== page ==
Fourteen states have legalized marijuana as a medicine with a doctor’s permission, and a Dallas group is pushing for Texas to be the next.
“Our message is simple,” said Stephen Betzen, director of the Texas Coalition for Compassionate Care. “It’s time to get the sick and dying off the battlefield of the war on drugs.”
Opponents say it will be a tough sell in Texas, where the idea didn’t get far in the last legislative session.
“I think the negatives are much higher than the positives,” said Pat Carlson, president of the conservative Texas Eagle Forum, which opposes any step to legalize the drug.
She said legalization would send the wrong message to young people, questioned whether the herb really helps as a medicine and accused supporters of wanting to legalize marijuana for everyone.
“It doesn’t just stop with medical use,” she said.
Betzen founded the group after his wife started using marijuana to treat Lyme disease.
“It was painful to watch,” he said. “If you can imagine, waking up next to the one you love, listening to them cry every day.”
Betzen, who said he has never smoked marijuana in his life, said someone left an anonymous package near his front door. It contained marijuana and a letter suggesting his wife try it to relieve her pain and fatigue.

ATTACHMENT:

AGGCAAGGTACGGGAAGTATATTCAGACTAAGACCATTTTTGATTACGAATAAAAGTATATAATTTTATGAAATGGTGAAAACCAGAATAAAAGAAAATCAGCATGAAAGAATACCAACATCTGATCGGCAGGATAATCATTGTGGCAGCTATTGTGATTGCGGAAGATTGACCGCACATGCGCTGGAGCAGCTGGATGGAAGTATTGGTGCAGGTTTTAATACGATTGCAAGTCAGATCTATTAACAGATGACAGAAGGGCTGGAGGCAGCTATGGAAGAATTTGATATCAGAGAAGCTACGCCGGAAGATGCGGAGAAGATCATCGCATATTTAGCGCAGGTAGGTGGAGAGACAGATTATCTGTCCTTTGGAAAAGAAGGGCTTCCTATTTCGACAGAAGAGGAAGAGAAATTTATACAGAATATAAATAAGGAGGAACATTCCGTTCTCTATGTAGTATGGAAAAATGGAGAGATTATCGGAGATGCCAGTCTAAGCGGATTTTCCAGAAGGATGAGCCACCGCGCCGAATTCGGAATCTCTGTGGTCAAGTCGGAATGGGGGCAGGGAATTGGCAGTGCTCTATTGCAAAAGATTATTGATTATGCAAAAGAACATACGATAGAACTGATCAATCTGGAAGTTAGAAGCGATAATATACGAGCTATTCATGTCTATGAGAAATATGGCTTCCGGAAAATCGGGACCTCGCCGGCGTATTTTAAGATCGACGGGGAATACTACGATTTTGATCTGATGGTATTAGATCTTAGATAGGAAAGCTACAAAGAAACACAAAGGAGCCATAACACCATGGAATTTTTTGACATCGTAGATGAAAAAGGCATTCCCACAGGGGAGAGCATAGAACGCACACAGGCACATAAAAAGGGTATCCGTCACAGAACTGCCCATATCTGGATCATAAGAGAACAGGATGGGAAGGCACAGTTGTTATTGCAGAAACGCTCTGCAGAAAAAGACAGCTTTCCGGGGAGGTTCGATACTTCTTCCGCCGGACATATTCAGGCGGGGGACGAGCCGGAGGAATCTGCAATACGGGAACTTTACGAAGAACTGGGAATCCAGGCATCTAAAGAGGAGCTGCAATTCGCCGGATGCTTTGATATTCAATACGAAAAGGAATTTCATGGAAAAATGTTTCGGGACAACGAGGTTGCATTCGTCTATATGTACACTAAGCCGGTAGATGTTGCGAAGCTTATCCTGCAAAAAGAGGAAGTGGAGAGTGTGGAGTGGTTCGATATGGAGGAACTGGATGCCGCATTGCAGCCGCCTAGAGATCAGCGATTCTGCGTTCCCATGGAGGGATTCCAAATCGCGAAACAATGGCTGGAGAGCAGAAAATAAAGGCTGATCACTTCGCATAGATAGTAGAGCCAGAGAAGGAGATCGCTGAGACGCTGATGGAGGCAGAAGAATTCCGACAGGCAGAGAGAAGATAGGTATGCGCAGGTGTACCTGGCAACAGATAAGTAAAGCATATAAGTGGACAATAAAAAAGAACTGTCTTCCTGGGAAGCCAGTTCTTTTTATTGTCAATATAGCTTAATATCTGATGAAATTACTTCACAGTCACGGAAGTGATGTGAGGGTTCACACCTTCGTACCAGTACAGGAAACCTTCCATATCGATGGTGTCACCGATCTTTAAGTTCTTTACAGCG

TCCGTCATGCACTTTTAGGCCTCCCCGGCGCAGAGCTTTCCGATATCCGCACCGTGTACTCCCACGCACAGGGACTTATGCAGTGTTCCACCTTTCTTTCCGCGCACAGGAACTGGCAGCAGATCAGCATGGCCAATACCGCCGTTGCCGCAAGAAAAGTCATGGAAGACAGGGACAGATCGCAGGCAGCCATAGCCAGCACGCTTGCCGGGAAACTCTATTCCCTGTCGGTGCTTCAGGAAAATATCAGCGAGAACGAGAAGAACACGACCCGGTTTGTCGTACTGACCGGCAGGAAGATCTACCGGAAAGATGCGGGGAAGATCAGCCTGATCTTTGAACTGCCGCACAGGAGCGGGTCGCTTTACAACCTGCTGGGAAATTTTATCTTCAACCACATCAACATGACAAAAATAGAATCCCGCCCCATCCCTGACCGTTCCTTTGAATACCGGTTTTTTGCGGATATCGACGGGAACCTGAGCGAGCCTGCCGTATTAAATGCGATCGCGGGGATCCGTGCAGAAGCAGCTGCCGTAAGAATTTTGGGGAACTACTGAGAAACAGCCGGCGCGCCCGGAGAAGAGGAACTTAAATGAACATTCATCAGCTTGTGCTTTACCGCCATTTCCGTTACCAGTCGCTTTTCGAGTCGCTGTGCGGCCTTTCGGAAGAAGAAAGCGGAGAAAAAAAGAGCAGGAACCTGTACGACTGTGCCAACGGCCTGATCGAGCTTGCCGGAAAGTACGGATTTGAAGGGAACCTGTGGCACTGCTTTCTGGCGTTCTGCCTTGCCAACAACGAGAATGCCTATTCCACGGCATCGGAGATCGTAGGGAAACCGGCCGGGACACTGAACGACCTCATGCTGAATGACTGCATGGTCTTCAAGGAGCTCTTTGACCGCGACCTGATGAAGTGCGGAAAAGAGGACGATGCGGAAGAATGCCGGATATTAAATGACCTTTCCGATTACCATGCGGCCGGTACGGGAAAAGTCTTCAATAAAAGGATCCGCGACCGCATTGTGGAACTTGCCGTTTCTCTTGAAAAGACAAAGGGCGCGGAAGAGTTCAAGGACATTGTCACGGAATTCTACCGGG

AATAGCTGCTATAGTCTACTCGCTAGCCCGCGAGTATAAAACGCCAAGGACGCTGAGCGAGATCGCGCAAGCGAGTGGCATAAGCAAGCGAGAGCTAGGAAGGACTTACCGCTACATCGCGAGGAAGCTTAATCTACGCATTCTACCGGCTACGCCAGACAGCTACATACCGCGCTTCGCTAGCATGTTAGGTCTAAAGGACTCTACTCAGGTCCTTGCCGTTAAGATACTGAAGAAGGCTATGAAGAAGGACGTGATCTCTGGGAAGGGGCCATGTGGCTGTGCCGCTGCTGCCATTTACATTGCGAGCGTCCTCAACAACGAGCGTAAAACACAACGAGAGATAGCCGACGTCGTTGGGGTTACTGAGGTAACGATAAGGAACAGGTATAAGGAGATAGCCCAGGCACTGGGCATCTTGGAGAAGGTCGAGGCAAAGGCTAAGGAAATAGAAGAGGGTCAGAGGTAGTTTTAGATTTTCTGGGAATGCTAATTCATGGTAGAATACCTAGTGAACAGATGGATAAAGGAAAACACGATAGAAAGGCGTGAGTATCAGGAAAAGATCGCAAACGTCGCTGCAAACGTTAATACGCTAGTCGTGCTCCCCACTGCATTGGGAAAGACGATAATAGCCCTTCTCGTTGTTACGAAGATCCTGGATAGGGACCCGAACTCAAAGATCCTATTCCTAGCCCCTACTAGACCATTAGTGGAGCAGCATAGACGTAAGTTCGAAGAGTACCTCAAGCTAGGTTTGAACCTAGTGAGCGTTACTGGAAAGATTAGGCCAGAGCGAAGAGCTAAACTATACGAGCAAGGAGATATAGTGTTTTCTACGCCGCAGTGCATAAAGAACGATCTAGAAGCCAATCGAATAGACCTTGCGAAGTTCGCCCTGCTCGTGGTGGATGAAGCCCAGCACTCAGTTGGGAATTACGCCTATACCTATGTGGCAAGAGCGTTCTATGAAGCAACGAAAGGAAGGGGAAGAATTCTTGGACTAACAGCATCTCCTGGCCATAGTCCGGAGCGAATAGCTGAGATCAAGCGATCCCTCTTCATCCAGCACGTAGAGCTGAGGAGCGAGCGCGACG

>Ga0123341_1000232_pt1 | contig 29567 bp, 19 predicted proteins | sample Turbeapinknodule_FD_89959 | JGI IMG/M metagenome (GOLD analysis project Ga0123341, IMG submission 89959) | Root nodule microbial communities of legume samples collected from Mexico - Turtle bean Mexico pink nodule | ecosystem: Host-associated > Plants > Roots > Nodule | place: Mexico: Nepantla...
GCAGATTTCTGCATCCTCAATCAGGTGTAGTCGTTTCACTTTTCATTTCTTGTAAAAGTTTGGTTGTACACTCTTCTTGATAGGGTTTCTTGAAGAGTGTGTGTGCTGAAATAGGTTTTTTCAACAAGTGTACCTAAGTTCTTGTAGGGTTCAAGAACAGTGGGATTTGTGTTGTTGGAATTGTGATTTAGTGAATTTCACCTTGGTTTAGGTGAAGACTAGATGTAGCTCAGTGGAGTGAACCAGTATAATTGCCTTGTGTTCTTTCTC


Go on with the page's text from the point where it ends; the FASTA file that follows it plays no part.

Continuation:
“Within a week of using marijuana, we were dancing in our living room, which is something that had been taken away from us,” he said. “Marijuana gave my wife back to me.”
Tim Timmons, of Garland, started smoking marijuana about five years ago to treat his multiple sclerosis.
“You wake up in the fetal position cringing from the pain every day,” he said. “It’s no fun.”
The one-time bull rider and high school football player said a friend suggested something: Smoking pot.
“So I tried it and went, ‘Whoa!’” he said.
He admits smoking the herb every day, especially at bedtime to help sleep.
“It makes all the difference in the world,” he said.
Timmons said he doesn’t worry about talking publicly about it.
“I would honestly like to be arrested for this,” he said. “Honestly, I would.”
Betzen said he plans to push for a medical marijuana law in Texas when lawmakers meet again in 2011.
The movement is gaining momentum around the country.
“The government’s own studies have shown that marijuana has efficacy,” he said. “The only hurdle that we really have now is the political one.”
By SCOTT GORDON